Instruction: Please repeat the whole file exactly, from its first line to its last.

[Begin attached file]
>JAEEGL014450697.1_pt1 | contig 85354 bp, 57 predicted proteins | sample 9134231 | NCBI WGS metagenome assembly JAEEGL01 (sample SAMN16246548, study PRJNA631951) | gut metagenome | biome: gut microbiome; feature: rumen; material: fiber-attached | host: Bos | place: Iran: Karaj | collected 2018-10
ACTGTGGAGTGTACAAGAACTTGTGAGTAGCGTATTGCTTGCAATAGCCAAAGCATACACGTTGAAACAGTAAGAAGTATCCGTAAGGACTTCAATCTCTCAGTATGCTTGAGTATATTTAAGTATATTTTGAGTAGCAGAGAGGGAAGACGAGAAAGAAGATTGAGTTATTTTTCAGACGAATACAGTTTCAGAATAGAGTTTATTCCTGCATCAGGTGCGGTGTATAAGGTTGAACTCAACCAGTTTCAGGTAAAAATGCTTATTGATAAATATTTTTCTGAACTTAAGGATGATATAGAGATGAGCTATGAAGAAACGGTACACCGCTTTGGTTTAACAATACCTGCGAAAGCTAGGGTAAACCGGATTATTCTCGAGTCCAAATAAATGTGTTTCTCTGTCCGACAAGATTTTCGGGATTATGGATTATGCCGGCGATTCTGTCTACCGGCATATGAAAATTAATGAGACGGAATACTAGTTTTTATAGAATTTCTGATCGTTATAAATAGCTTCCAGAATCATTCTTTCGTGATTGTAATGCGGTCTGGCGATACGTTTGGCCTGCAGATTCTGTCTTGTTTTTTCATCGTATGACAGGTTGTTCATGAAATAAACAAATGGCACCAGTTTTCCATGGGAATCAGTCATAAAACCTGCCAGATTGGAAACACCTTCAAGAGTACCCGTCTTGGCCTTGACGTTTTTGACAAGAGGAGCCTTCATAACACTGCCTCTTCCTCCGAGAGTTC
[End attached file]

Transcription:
>JAEEGL014450697.1_pt1 | contig 85354 bp, 57 predicted proteins | sample 9134231 | NCBI WGS metagenome assembly JAEEGL01 (sample SAMN16246548, study PRJNA631951) | gut metagenome | biome: gut microbiome; feature: rumen; material: fiber-attached | host: Bos | place: Iran: Karaj | collected 2018-10
ACTGTGGAGTGTACAAGAACTTGTGAGTAGCGTATTGCTTGCAATAGCCAAAGCATACACGTTGAAACAGTAAGAAGTATCCGTAAGGACTTCAATCTCTCAGTATGCTTGAGTATATTTAAGTATATTTTGAGTAGCAGAGAGGGAAGACGAGAAAGAAGATTGAGTTATTTTTCAGACGAATACAGTTTCAGAATAGAGTTTATTCCTGCATCAGGTGCGGTGTATAAGGTTGAACTCAACCAGTTTCAGGTAAAAATGCTTATTGATAAATATTTTTCTGAACTTAAGGATGATATAGAGATGAGCTATGAAGAAACGGTACACCGCTTTGGTTTAACAATACCTGCGAAAGCTAGGGTAAACCGGATTATTCTCGAGTCCAAATAAATGTGTTTCTCTGTCCGACAAGATTTTCGGGATTATGGATTATGCCGGCGATTCTGTCTACCGGCATATGAAAATTAATGAGACGGAATACTAGTTTTTATAGAATTTCTGATCGTTATAAATAGCTTCCAGAATCATTCTTTCGTGATTGTAATGCGGTCTGGCGATACGTTTGGCCTGCAGATTCTGTCTTGTTTTTTCATCGTATGACAGGTTGTTCATGAAATAAACAAATGGCACCAGTTTTCCATGGGAATCAGTCATAAAACCTGCCAGATTGGAAACACCTTCAAGAGTACCCGTCTTGGCCTTGACGTTTTTGACAAGAGGAGCCTTCATAACACTGCCTCTTCCTCCGAGAGTTC